Tuesday, May 19, 2009

Science Fiction and UFOs

Recently I have seen some discussion about UFOs and science fiction and that the fans of science fiction, who you would expect to be sympathetic to the idea of alien visitation are actually hostile to it. I have to disagree here, and I speak as a fellow who has been to many science fiction conventions, spoken at many, and have interacted with the "hardcore" fans for decades. My experience is that everyone will say that they don’t believe in UFOs and alien visitation, but they are fascinated by it. When I have lectured on UFOs at science fiction conventions, those lectures are always well attended with a respectful audience (which, I think, is a comment that can be made in general of science fiction fans).

Often the conventions have multi-track programming, which means the fans have selection of which program they wish to attend. My UFO lectures are often at the best times and in the largest of the lecture rooms and are frequently standing room only. The questions and discussions that follow are always reasoned and intelligent.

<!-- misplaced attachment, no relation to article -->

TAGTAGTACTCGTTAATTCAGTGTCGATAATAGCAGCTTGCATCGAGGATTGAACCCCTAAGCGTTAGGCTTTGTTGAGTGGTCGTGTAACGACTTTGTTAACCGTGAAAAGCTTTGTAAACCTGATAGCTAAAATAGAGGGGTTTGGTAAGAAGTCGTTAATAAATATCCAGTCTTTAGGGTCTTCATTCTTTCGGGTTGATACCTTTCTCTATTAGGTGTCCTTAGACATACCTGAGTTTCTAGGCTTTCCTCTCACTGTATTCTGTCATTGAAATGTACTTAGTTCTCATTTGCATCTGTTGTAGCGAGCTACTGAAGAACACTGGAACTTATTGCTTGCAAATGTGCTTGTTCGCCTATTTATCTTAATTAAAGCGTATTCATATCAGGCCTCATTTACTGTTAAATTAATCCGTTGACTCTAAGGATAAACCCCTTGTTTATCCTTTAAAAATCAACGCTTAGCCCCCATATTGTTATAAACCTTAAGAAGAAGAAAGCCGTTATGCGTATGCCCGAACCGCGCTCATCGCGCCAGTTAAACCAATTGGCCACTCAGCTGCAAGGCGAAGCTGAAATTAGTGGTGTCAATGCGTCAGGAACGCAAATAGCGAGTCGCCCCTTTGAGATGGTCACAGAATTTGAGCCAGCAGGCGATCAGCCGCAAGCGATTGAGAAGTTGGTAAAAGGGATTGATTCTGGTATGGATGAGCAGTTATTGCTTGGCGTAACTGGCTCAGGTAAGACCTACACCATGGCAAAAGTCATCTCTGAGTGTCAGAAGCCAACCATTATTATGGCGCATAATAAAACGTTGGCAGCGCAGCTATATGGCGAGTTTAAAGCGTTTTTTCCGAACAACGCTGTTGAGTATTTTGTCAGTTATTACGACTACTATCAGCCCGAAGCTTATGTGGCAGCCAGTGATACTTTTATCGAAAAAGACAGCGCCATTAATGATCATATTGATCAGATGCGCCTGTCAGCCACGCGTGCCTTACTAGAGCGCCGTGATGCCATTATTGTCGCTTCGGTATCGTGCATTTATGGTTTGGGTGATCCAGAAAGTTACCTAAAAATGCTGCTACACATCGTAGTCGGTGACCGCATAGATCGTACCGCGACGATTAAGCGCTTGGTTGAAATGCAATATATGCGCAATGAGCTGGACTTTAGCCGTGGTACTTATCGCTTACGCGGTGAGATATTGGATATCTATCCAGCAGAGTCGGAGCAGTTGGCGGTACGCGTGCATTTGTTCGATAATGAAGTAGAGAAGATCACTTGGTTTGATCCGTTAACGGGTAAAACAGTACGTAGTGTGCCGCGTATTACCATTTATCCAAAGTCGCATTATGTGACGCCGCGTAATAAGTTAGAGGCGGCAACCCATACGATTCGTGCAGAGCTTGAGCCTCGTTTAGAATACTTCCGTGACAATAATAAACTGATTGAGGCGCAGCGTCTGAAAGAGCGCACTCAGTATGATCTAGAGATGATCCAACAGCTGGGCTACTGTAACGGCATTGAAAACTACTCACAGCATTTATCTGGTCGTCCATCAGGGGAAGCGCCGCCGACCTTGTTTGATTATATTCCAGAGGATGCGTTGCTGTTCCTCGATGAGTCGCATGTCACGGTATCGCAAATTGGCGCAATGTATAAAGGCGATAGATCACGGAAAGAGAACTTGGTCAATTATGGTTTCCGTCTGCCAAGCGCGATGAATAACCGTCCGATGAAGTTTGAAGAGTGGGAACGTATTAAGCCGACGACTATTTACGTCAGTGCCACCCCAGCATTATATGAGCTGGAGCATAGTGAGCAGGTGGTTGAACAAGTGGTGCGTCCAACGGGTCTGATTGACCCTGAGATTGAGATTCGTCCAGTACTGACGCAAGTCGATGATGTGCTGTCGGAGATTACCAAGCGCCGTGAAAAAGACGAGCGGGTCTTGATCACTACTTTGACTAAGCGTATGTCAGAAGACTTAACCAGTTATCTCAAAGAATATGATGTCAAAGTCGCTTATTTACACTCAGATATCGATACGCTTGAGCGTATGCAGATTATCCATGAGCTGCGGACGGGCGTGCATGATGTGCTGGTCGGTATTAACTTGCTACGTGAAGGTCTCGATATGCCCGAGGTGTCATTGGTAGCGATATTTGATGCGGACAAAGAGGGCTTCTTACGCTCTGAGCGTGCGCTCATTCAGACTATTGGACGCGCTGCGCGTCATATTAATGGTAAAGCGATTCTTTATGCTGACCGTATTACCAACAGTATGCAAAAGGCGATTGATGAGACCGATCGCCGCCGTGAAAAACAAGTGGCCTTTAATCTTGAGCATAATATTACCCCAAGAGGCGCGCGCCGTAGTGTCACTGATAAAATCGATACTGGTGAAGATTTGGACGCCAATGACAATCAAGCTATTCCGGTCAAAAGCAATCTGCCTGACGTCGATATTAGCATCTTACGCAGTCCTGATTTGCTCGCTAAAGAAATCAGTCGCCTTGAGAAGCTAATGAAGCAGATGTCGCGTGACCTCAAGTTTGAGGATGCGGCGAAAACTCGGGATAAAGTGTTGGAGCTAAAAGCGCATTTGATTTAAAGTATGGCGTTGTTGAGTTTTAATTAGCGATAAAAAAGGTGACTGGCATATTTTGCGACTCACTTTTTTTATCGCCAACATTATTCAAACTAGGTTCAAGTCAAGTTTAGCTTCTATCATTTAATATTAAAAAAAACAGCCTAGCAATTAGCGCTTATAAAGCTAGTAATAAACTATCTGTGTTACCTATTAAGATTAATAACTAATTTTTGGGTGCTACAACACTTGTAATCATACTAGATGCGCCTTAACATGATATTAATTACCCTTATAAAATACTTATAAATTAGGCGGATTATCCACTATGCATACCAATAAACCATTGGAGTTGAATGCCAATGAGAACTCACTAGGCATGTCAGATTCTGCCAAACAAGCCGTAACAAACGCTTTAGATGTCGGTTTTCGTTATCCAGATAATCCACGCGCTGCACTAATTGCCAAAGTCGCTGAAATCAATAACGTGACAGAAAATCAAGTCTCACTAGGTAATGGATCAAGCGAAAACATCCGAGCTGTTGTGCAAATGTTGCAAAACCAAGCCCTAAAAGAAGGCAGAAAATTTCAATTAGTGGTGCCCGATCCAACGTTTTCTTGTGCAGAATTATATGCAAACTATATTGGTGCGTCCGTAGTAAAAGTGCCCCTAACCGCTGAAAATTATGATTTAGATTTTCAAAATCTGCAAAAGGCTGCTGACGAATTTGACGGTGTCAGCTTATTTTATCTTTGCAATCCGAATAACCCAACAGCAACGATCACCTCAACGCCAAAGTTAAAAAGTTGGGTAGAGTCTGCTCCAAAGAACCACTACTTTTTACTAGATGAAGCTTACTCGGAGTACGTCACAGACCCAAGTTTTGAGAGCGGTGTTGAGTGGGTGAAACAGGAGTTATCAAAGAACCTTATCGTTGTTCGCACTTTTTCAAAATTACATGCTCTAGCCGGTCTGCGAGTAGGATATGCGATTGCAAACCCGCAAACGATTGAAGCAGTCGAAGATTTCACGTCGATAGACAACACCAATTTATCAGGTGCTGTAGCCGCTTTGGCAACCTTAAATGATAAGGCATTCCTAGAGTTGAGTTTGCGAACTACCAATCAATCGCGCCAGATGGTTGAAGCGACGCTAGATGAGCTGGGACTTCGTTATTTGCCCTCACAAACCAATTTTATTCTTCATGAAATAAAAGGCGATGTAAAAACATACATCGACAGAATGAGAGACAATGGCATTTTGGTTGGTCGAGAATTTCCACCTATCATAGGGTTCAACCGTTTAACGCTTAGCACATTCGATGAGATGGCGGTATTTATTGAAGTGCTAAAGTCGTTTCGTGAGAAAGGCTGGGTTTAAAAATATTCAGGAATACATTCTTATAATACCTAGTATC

The problem faced here might be that many science fiction fans are well-versed in the problems of space travel and the size of the galaxy. They understand the problems with the concept of interstellar flight, but they also know that what was impossible yesterday is routine today... who would have though, twenty years ago, I could sit in my office and access all the information I might need to investigate a scientific question (such as why some mutilated cows had a lack of copper in their blood)? Who would have thought we would have instant communication with friends through cell phones that fit into our pockets...but I digress.